“People tell me I look great and say I must be so proud of myself and I appreciate that, but I know the truth. I don’t and I’m not,” he said. “It’s not done yet. With this whole process, I’ve either been in it 100 percent or I didn’t do it. Right now, regardless of what I look like to people, I still feel like that big guy because I know what’s underneath the clothes. That hasn’t gone away.”
And with that, he feels his dream of finding a partner in life, a woman who can see the heart of a committed and dedicated man, is out of reach, too.
“Working or being in a restaurant, I see good-looking girls all the time that look back at me, but I don’t have the confidence to ask them out,” he said.
He knows that any intimacy or physical contact is problematic.
“What happens when…something happens?” he asked, referring to intimacy. “They would leave — that’s how I feel about it. I don’t want to start something… I mean, why? I just know where it would lead.”
He chooses his clothing to hide the last remnant of the obese person that he was. Out in public, he is the picture of health and wellness. He is muscular and fit. Yet looking in a mirror, he sees the body of a 90-year-old woman. The truth is that he avoids looking in a mirror. When asked, he just shook his head and said, “No, no, I don’t.”
“By the time you reach your late 20’s, with your skin, where it’s at is where it’s at,” Chris said. “My skin has been stretched for all my life. It’s not going anywhere.”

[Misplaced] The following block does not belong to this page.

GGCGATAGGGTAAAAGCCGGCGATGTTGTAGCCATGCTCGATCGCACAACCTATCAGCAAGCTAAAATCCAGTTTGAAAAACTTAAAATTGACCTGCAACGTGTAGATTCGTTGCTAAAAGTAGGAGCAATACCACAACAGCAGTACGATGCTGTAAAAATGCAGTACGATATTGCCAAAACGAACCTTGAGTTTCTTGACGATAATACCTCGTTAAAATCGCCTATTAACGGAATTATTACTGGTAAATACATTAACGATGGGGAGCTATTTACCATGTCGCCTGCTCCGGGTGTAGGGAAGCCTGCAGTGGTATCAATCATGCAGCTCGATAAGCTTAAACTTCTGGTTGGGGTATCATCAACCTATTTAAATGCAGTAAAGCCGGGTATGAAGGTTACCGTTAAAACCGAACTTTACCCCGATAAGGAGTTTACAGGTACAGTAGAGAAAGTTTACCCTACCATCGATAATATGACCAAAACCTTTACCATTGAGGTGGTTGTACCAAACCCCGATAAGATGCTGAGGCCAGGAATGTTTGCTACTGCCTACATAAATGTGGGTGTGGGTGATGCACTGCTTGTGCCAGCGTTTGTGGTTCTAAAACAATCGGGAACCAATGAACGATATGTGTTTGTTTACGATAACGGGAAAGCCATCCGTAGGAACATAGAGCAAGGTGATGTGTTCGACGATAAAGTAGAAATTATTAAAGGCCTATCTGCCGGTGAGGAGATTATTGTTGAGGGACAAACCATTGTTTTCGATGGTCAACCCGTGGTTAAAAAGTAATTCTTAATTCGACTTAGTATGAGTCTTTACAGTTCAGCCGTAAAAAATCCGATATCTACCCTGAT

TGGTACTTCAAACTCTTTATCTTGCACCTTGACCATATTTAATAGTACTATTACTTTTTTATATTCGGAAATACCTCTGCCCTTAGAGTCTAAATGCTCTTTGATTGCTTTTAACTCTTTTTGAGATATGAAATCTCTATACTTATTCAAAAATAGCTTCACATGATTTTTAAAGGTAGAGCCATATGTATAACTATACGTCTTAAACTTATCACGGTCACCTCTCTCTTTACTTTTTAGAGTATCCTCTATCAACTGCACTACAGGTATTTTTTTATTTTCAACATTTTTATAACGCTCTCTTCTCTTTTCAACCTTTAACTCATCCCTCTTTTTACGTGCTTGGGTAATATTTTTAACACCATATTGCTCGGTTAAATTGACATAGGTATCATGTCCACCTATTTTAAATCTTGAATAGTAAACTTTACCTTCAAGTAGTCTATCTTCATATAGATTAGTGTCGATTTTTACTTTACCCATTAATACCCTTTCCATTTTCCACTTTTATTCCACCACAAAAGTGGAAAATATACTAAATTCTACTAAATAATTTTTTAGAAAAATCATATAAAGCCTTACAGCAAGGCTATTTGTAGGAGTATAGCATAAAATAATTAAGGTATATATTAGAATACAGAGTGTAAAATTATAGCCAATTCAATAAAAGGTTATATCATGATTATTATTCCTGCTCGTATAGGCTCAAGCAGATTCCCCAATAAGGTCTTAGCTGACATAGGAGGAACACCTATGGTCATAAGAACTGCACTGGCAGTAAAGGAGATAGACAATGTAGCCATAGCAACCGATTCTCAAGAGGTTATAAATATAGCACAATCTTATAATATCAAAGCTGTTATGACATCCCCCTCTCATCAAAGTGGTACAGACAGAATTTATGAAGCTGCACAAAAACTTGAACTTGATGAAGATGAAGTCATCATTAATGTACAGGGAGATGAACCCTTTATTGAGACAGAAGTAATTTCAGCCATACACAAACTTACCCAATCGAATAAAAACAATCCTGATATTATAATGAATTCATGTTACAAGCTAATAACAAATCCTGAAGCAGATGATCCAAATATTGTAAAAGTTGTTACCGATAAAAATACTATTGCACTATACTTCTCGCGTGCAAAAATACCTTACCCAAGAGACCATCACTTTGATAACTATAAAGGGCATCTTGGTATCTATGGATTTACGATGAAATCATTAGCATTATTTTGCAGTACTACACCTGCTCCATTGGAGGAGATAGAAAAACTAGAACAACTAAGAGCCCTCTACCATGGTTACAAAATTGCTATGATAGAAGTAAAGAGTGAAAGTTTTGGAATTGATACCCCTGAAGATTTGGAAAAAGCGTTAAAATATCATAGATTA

To reach his goal, he needs a procedure known as abdominoplasty. Resulting from his extensive weight loss, the sheer quantity of what needs to be removed is so great that his body could not tolerate having it done in a single operation. Each of the three procedures is estimated to cost $10,000 — money he doesn’t have.
Through an endless series of diets, Weight Watchers and Overeater’s Anonymous, he picked up tools he needed to change his life. But it wasn’t until he looked into his own heart, that he found the will to make it happen.
“When you have been as big as long as I have…I’ve never had confidence in myself,” he said. “That can stay with you.”
Stopped so close to his goal, his confidence has been shaken, but his will and determination remain steadfast. He remains dedicated to exercising and eating right. He has taken part in 5K runs, and plans to run a 15K next year. He plans to undergo the examinations required to become a personal trainer someday, because he is confident that he can help others. All of that is from a man who dreaded hearing random laughter only a few years ago.
Chris Deiss has finally emerged as the man he always wanted to be with only a single step remaining. Despite all that he has overcome, it may be the most difficult step of all. He started his journey as a big man. Ironically, he arrived at his destination as an even bigger man in spirit — his heart is open to the world.
As I was leaving his home and we were saying our goodbyes, I turned in the doorway and asked, “Chris, how are you?”
He paused for a moment and said, “I’m alright. I’m pretty good.” And then, he laughed a little.
If you have questions for Chris or ideas on how he can make the final step on his incredible journey, contact him at via email by clicking here.